So my curiosity was piqued when I heard that the festival was showing a film titled The Echo of Astro Boy’s Footsteps. This movie is about Matsuo Ohno, who did the sound effects for Astro Boy. Actually, he was the sound designer. He would actually get mad at people if they said that he did sound effects. Instead of trying to imitate noises, he would create whole new sounds. The title refers to the curious sound for Astro Boy’s footsteps, which he created by manipulating recording tape.

Ohno became interested in electronic music in the 1950’s, when he heard a Stockhausen recording. He continues to compose and perform to this day, trying to create what he calls “ethereal music”. A traditionalist, he continues to use reel-to-reel tape players and oscillators, instead of computer programs.

Ohno has a reputation for being irascible and difficult. Yet he devotes a large part of his time to teaching music to mentally disabled persons. He says that we can all learn from such people. However, this film will not dispel the stereotype of artists as eccentric people. A friend of Ohno’s tells us that when the latter was young, he preferred to enter buildings by climbing through windows.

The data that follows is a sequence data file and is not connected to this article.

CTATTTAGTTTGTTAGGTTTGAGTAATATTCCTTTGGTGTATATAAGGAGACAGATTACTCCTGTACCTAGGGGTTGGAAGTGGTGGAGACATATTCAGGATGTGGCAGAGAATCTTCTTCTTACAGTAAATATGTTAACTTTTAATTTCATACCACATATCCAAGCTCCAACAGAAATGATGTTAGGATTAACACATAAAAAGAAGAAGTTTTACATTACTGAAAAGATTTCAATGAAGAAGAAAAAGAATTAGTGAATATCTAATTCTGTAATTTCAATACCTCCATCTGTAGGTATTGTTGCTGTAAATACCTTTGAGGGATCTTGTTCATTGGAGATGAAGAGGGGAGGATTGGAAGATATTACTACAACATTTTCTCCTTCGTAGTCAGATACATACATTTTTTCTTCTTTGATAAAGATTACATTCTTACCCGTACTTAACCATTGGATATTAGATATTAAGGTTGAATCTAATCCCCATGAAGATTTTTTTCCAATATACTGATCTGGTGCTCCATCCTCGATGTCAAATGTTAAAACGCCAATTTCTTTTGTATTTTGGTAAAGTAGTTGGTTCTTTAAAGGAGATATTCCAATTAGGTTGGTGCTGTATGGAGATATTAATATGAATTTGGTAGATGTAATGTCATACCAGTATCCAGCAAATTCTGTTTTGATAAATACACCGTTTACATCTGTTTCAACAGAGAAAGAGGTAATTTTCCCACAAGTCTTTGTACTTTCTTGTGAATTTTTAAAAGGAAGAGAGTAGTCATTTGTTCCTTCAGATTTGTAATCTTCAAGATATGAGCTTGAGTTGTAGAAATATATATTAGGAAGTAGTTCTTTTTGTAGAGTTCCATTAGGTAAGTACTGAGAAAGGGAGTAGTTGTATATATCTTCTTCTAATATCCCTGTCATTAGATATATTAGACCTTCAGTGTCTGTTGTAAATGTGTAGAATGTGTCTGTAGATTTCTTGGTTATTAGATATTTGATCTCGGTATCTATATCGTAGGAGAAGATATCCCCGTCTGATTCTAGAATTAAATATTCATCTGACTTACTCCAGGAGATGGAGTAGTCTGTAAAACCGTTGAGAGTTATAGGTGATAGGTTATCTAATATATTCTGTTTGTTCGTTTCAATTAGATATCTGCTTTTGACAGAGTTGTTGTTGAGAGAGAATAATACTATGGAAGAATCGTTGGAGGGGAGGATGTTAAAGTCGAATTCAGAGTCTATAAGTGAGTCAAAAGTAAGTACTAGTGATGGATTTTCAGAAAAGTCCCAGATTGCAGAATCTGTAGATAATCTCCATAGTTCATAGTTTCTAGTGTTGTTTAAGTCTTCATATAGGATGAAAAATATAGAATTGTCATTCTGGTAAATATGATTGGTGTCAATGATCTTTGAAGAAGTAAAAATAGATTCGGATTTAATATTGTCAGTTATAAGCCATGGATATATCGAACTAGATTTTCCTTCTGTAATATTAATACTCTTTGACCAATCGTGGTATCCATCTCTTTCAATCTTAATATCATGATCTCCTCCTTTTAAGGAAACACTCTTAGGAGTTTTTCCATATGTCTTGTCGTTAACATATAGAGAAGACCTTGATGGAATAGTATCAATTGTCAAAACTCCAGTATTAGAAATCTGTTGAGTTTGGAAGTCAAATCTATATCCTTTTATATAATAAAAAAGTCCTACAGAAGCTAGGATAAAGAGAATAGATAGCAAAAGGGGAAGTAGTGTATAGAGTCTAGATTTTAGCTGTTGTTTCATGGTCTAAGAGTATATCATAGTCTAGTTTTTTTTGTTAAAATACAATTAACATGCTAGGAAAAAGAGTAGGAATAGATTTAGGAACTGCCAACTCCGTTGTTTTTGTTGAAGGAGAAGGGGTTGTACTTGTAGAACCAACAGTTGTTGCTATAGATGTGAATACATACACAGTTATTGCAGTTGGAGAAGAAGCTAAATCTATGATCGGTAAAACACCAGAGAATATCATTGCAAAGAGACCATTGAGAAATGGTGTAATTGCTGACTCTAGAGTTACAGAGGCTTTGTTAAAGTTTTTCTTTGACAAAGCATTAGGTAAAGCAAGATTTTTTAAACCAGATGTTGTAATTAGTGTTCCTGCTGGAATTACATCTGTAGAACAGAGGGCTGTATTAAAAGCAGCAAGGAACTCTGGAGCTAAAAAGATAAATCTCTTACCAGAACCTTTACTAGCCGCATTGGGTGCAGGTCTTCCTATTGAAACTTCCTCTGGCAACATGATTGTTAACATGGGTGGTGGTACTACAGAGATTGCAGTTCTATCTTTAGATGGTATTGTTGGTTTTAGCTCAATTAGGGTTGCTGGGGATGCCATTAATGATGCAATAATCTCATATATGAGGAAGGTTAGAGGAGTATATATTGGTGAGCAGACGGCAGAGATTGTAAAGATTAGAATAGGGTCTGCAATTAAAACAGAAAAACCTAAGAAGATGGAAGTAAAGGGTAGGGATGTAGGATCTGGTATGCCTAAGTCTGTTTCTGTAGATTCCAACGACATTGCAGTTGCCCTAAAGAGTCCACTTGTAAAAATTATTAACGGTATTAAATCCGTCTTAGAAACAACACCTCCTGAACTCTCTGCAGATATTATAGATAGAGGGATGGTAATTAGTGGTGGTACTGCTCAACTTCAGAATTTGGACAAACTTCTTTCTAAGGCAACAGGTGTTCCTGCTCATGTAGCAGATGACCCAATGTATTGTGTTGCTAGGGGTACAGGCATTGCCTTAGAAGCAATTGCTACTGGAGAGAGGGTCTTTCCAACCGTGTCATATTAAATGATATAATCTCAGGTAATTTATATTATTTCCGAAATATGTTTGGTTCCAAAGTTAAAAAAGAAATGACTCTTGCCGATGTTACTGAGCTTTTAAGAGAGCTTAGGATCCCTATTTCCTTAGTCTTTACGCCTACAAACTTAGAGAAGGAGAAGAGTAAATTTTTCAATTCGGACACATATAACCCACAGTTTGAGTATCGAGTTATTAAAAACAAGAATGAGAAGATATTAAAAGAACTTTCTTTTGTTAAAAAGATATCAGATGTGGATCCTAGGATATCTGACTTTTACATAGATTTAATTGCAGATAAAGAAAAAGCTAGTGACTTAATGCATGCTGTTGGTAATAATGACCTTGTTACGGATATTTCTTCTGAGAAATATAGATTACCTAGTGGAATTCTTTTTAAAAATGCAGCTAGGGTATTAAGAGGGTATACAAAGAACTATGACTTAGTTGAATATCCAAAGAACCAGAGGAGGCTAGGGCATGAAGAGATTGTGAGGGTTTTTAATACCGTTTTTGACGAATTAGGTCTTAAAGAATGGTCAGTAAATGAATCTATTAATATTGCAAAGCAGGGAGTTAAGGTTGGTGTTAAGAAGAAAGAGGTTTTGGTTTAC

I highly recommend seeing this film.

Two Films about Dance: Pina and Crazy Horse

April 19, 2012

A scene from Pina.

I recently saw two documentaries about two very different approaches to dance. I find it very hard to write about dance, since I don’t know very much about it, though I like to watch it. Last year, I saw a production by the Eugene Ballet of Prokofiev’s Romeo and Juliet. I found it deeply moving, but I don’t know how to explain in words why it affected me so much.

I’ve never been very good at dancing. Many years ago, I was, for a brief time, a theatre major in college. The department head told me that I was required to take a dance class, so I would “know how to use my body”. So I signed up for a ballet course. There were 25 people in the class, and I was the only male, besides the teacher and the piano player. I learned how to plié and stretch. I got to be pretty good at it, or so I thought. One day the teacher made us do this exercise, in which one by one each of us would run across the room and jump in the air. After I finished my turn, the woman behind me started to follow, but the teacher immediately stopped her, saying that she wasn’t moving in time to the music. She protested that she was following my moves.